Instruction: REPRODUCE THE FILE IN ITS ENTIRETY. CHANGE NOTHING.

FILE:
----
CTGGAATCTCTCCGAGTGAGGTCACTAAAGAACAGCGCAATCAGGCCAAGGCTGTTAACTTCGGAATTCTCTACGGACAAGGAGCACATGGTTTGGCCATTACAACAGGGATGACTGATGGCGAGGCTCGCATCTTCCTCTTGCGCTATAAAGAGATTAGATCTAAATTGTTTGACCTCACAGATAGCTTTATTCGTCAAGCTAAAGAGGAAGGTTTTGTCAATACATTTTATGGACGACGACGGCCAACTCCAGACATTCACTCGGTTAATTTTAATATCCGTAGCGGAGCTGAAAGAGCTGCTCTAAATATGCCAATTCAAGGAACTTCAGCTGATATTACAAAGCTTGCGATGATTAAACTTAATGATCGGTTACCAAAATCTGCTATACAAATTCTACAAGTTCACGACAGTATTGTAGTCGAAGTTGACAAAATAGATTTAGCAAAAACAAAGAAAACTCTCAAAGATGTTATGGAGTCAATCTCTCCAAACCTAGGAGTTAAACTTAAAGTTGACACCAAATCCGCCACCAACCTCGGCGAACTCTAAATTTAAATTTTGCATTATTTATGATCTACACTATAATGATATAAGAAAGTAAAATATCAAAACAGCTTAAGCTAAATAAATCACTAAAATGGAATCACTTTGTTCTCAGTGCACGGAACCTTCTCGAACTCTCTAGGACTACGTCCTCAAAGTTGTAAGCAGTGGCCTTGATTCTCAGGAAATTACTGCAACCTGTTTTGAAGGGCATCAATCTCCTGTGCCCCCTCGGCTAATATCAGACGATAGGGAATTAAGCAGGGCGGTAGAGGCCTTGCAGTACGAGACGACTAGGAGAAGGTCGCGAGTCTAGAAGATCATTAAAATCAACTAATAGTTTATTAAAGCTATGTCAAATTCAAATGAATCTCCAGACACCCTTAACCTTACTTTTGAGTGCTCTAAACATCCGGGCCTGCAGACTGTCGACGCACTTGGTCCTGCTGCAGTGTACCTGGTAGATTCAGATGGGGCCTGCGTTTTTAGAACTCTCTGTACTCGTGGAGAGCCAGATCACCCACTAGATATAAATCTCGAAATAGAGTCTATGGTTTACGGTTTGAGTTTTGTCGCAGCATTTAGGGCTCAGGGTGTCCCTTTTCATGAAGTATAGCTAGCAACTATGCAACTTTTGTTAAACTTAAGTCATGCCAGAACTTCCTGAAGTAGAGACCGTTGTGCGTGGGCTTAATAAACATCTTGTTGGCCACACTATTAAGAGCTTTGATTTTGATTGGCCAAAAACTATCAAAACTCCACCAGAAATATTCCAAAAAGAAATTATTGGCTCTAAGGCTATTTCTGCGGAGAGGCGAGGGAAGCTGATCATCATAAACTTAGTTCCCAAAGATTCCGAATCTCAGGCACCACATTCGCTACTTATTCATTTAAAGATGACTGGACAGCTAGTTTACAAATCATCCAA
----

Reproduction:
CTGGAATCTCTCCGAGTGAGGTCACTAAAGAACAGCGCAATCAGGCCAAGGCTGTTAACTTCGGAATTCTCTACGGACAAGGAGCACATGGTTTGGCCATTACAACAGGGATGACTGATGGCGAGGCTCGCATCTTCCTCTTGCGCTATAAAGAGATTAGATCTAAATTGTTTGACCTCACAGATAGCTTTATTCGTCAAGCTAAAGAGGAAGGTTTTGTCAATACATTTTATGGACGACGACGGCCAACTCCAGACATTCACTCGGTTAATTTTAATATCCGTAGCGGAGCTGAAAGAGCTGCTCTAAATATGCCAATTCAAGGAACTTCAGCTGATATTACAAAGCTTGCGATGATTAAACTTAATGATCGGTTACCAAAATCTGCTATACAAATTCTACAAGTTCACGACAGTATTGTAGTCGAAGTTGACAAAATAGATTTAGCAAAAACAAAGAAAACTCTCAAAGATGTTATGGAGTCAATCTCTCCAAACCTAGGAGTTAAACTTAAAGTTGACACCAAATCCGCCACCAACCTCGGCGAACTCTAAATTTAAATTTTGCATTATTTATGATCTACACTATAATGATATAAGAAAGTAAAATATCAAAACAGCTTAAGCTAAATAAATCACTAAAATGGAATCACTTTGTTCTCAGTGCACGGAACCTTCTCGAACTCTCTAGGACTACGTCCTCAAAGTTGTAAGCAGTGGCCTTGATTCTCAGGAAATTACTGCAACCTGTTTTGAAGGGCATCAATCTCCTGTGCCCCCTCGGCTAATATCAGACGATAGGGAATTAAGCAGGGCGGTAGAGGCCTTGCAGTACGAGACGACTAGGAGAAGGTCGCGAGTCTAGAAGATCATTAAAATCAACTAATAGTTTATTAAAGCTATGTCAAATTCAAATGAATCTCCAGACACCCTTAACCTTACTTTTGAGTGCTCTAAACATCCGGGCCTGCAGACTGTCGACGCACTTGGTCCTGCTGCAGTGTACCTGGTAGATTCAGATGGGGCCTGCGTTTTTAGAACTCTCTGTACTCGTGGAGAGCCAGATCACCCACTAGATATAAATCTCGAAATAGAGTCTATGGTTTACGGTTTGAGTTTTGTCGCAGCATTTAGGGCTCAGGGTGTCCCTTTTCATGAAGTATAGCTAGCAACTATGCAACTTTTGTTAAACTTAAGTCATGCCAGAACTTCCTGAAGTAGAGACCGTTGTGCGTGGGCTTAATAAACATCTTGTTGGCCACACTATTAAGAGCTTTGATTTTGATTGGCCAAAAACTATCAAAACTCCACCAGAAATATTCCAAAAAGAAATTATTGGCTCTAAGGCTATTTCTGCGGAGAGGCGAGGGAAGCTGATCATCATAAACTTAGTTCCCAAAGATTCCGAATCTCAGGCACCACATTCGCTACTTATTCATTTAAAGATGACTGGACAGCTAGTTTACAAATCATCCAA